Run a Marathon


On most bucket list’s you’ll find “Run a Marathon”. I decided I would take this task on as one of my first challenges, setting the standard high from the outset! This therefore makes the perfect first blog entry and links on nicely from the tone set in What is Blog It List? Little did I know that this would be the start of a huge physical and mental transformation for me before I’d even put on my running shoes!

I had signed up for the Virgin London Marathon 2016 through the ballot entry system like thousands of others and also a few charity places just for good measure. Now all that I needed to do was wait for the answer. In the mean time I kept myself busy by implanting changes in my business to make it more efficient. After all I would need the extra time to start Blog It List. I’d also signed up and completed a few Mud Runs. One of which was called “The Ice Breaker” a Dualthon event (I may write a separate post for this one as this was the start of my cognitive reset!). I had a nice holiday booked to Italy and also my wife and I were in the process of selling our apartment and buying house. With all of the above going on what happened next couldn’t have come at a worse time!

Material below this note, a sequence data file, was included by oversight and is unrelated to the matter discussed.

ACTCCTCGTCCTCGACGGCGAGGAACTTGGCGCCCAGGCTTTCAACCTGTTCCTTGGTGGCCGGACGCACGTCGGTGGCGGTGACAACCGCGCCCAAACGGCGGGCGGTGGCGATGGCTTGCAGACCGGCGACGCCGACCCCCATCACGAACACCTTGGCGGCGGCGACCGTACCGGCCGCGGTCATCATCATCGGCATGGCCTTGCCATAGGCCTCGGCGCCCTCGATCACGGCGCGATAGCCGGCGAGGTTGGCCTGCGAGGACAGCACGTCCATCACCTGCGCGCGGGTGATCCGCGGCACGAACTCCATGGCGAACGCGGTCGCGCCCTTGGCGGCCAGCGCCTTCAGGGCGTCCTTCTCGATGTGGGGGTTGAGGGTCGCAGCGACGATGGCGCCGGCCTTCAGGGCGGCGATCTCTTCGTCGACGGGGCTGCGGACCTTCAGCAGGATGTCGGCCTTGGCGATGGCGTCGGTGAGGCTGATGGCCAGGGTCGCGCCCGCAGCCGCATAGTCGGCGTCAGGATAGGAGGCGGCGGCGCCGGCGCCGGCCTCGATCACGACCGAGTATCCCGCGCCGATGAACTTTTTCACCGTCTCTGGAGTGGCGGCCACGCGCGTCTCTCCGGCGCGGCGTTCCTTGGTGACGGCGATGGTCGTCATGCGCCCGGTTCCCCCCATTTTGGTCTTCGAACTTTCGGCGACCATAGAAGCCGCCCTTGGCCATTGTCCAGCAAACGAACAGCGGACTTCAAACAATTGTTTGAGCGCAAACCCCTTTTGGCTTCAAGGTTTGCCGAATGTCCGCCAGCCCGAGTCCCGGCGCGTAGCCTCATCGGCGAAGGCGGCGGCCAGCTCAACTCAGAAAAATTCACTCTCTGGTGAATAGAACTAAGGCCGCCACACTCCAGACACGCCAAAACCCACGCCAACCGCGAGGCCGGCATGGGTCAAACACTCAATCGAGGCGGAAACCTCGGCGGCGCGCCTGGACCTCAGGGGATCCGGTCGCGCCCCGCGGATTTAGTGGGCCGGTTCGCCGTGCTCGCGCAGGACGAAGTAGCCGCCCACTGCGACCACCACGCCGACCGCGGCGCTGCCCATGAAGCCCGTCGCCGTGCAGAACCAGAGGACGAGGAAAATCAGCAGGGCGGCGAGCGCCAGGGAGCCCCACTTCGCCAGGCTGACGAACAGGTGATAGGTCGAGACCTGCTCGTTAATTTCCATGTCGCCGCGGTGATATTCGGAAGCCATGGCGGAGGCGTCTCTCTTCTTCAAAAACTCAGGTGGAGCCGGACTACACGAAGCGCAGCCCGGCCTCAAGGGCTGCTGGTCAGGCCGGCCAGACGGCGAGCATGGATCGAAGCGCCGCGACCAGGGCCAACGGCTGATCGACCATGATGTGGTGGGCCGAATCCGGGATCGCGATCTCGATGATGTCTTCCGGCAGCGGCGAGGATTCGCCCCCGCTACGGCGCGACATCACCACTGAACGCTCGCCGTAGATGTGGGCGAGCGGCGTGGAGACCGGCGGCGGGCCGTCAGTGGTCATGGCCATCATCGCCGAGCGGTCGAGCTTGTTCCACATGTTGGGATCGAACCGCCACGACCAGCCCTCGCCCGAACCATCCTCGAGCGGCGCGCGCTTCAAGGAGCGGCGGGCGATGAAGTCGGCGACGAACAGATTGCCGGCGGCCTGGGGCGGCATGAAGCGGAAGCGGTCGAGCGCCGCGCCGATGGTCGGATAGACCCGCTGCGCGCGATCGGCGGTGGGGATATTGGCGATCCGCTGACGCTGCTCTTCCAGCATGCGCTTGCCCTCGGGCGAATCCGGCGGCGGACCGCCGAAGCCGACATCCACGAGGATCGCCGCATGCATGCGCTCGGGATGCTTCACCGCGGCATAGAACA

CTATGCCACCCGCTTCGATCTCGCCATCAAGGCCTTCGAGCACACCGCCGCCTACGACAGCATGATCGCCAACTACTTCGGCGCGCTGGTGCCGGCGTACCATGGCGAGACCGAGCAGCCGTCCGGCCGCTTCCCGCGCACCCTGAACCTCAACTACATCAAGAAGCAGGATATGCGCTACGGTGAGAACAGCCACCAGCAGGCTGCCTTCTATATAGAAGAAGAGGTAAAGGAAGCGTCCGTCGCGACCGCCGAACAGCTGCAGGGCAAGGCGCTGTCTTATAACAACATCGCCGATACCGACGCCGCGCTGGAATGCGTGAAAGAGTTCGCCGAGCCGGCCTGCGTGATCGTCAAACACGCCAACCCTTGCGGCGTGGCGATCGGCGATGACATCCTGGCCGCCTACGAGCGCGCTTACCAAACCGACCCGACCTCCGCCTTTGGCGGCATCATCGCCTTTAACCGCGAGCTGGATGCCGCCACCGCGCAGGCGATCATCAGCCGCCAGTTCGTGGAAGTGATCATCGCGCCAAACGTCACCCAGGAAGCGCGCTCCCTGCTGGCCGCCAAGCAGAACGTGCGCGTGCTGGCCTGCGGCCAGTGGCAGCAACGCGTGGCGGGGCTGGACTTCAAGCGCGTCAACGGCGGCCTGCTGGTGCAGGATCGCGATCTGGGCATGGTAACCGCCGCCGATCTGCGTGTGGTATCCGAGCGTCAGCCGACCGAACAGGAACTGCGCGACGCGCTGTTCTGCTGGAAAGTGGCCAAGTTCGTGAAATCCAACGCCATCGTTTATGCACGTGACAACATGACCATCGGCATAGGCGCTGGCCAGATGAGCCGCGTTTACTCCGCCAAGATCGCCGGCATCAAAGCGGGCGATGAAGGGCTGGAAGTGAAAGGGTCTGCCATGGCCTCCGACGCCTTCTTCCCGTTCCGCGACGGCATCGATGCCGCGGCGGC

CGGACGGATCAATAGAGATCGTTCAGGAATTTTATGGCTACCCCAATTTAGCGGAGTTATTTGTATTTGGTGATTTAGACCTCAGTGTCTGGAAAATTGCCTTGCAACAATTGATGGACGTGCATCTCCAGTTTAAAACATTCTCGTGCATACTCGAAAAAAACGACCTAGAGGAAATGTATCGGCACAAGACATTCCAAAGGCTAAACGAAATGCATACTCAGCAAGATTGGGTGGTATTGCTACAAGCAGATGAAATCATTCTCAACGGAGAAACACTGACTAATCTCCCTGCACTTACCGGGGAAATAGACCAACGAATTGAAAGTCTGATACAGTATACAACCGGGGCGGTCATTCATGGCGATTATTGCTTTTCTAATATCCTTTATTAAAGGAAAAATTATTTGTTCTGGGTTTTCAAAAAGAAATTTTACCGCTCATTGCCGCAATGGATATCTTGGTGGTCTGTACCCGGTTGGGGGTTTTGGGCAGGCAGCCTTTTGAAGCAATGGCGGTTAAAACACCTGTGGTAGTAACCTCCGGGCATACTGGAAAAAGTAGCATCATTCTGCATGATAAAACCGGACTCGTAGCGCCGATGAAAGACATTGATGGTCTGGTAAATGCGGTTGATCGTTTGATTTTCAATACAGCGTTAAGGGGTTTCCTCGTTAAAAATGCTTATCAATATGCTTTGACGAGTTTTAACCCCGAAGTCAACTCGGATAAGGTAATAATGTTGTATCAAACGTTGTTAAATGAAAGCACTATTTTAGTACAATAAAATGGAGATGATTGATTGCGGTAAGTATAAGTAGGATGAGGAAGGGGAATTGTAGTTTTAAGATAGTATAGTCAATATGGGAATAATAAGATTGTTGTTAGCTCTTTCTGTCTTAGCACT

On the 25th August 2015 I had an accident at work. It was completely my own fault. I was just rushing and slipped off a ladder. I landed on both feet from a very high position and I thought I had gotten away with it at first. My instantly ballooning left ankle said otherwise! I knew then that something was broken but optimistically thought, it could just be a sprain. With that I loaded my van hopping on one leg and the drove home. I know I shouldn’t have now, but at the time I wasn’t thinking clearly with all the adrenaline coursing through my body. It wasn’t until I got home that the severity of the situation hit me.

What about my business? How am I going to move house? Can I still go on holiday? Oh no the Marathon!

Becci came home from work as quickly as she could and after some colourful language she took me A&E. I reassured her all the way that it’s probably just a sprain and if its not at least you can skip the queues at the airport. Joking clearly not helping the situation! The x-ray confirmed that I had broken a bone but the CT scan showed the full extent of the injury. The specialist said I had a broken Talus (the load bearing bone in the ankle), tendon damage, pulled off pieces of bone fragment and a chipped tibia. Luckily no surgery needed but I will have early arthritis in the ankle joint to look forward to in the future! It was at this point I asked if I could run in the London Marathon. Everyone in the room was laughing, except for me.